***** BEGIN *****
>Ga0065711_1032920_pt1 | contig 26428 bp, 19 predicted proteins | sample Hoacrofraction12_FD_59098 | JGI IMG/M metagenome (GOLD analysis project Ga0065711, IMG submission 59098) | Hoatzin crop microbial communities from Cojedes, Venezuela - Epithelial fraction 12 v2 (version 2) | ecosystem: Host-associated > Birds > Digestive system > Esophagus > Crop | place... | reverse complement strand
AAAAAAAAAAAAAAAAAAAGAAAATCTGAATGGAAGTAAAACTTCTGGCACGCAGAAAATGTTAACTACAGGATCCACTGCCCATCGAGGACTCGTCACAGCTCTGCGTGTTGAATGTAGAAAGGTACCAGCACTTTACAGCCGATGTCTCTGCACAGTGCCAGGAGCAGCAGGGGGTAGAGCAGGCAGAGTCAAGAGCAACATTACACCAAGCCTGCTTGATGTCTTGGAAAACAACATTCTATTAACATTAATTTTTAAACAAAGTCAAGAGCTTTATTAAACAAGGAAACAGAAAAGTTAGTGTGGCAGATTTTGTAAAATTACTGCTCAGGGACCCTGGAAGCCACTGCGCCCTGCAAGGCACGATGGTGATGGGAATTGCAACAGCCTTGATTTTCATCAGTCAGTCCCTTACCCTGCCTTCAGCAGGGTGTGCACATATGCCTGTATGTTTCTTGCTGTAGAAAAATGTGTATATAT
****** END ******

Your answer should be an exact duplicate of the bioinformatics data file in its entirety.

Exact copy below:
>Ga0065711_1032920_pt1 | contig 26428 bp, 19 predicted proteins | sample Hoacrofraction12_FD_59098 | JGI IMG/M metagenome (GOLD analysis project Ga0065711, IMG submission 59098) | Hoatzin crop microbial communities from Cojedes, Venezuela - Epithelial fraction 12 v2 (version 2) | ecosystem: Host-associated > Birds > Digestive system > Esophagus > Crop | place... | reverse complement strand
AAAAAAAAAAAAAAAAAAAGAAAATCTGAATGGAAGTAAAACTTCTGGCACGCAGAAAATGTTAACTACAGGATCCACTGCCCATCGAGGACTCGTCACAGCTCTGCGTGTTGAATGTAGAAAGGTACCAGCACTTTACAGCCGATGTCTCTGCACAGTGCCAGGAGCAGCAGGGGGTAGAGCAGGCAGAGTCAAGAGCAACATTACACCAAGCCTGCTTGATGTCTTGGAAAACAACATTCTATTAACATTAATTTTTAAACAAAGTCAAGAGCTTTATTAAACAAGGAAACAGAAAAGTTAGTGTGGCAGATTTTGTAAAATTACTGCTCAGGGACCCTGGAAGCCACTGCGCCCTGCAAGGCACGATGGTGATGGGAATTGCAACAGCCTTGATTTTCATCAGTCAGTCCCTTACCCTGCCTTCAGCAGGGTGTGCACATATGCCTGTATGTTTCTTGCTGTAGAAAAATGTGTATATAT